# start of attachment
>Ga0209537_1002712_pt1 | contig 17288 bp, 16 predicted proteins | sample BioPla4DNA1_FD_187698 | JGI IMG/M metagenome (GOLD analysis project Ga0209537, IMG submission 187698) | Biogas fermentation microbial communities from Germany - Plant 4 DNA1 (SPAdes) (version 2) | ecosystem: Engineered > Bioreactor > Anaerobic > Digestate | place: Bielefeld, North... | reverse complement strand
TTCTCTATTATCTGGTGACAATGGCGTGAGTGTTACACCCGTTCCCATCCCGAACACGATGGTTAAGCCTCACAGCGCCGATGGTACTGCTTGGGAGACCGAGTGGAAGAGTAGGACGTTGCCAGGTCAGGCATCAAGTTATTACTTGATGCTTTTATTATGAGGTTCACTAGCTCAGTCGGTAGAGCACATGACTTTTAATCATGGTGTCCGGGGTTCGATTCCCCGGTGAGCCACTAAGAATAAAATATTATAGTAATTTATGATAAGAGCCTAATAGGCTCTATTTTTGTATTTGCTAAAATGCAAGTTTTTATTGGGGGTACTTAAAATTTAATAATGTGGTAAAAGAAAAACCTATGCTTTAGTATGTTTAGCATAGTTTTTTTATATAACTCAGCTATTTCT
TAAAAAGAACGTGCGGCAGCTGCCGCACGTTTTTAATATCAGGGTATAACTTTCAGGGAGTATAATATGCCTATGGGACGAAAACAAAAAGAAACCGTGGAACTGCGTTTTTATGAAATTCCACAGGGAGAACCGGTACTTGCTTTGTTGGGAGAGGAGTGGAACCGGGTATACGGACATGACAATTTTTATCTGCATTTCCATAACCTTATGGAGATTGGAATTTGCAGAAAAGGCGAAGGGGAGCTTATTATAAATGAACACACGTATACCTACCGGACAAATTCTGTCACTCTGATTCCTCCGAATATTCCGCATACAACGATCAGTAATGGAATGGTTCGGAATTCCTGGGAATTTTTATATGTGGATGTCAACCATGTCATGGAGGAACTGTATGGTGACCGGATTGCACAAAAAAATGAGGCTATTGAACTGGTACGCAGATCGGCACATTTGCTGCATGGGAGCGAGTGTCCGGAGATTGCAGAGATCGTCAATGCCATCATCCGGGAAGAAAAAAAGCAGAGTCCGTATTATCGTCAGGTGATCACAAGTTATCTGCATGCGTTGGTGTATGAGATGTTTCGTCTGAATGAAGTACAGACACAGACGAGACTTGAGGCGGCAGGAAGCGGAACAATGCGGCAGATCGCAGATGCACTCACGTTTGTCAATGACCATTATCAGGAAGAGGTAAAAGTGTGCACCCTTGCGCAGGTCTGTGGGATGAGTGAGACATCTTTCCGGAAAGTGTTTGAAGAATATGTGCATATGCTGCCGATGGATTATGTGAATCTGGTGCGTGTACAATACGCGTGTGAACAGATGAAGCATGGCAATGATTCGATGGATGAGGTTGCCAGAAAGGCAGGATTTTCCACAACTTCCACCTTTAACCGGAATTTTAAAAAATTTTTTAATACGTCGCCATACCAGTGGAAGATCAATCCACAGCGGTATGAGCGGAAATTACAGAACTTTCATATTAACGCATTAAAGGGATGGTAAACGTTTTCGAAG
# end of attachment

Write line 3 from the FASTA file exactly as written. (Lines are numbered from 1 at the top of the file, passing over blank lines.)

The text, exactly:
TAAAAAGAACGTGCGGCAGCTGCCGCACGTTTTTAATATCAGGGTATAACTTTCAGGGAGTATAATATGCCTATGGGACGAAAACAAAAAGAAACCGTGGAACTGCGTTTTTATGAAATTCCACAGGGAGAACCGGTACTTGCTTTGTTGGGAGAGGAGTGGAACCGGGTATACGGACATGACAATTTTTATCTGCATTTCCATAACCTTATGGAGATTGGAATTTGCAGAAAAGGCGAAGGGGAGCTTATTATAAATGAACACACGTATACCTACCGGACAAATTCTGTCACTCTGATTCCTCCGAATATTCCGCATACAACGATCAGTAATGGAATGGTTCGGAATTCCTGGGAATTTTTATATGTGGATGTCAACCATGTCATGGAGGAACTGTATGGTGACCGGATTGCACAAAAAAATGAGGCTATTGAACTGGTACGCAGATCGGCACATTTGCTGCATGGGAGCGAGTGTCCGGAGATTGCAGAGATCGTCAATGCCATCATCCGGGAAGAAAAAAAGCAGAGTCCGTATTATCGTCAGGTGATCACAAGTTATCTGCATGCGTTGGTGTATGAGATGTTTCGTCTGAATGAAGTACAGACACAGACGAGACTTGAGGCGGCAGGAAGCGGAACAATGCGGCAGATCGCAGATGCACTCACGTTTGTCAATGACCATTATCAGGAAGAGGTAAAAGTGTGCACCCTTGCGCAGGTCTGTGGGATGAGTGAGACATCTTTCCGGAAAGTGTTTGAAGAATATGTGCATATGCTGCCGATGGATTATGTGAATCTGGTGCGTGTACAATACGCGTGTGAACAGATGAAGCATGGCAATGATTCGATGGATGAGGTTGCCAGAAAGGCAGGATTTTCCACAACTTCCACCTTTAACCGGAATTTTAAAAAATTTTTTAATACGTCGCCATACCAGTGGAAGATCAATCCACAGCGGTATGAGCGGAAATTACAGAACTTTCATATTAACGCATTAAAGGGATGGTAAACGTTTTCGAAG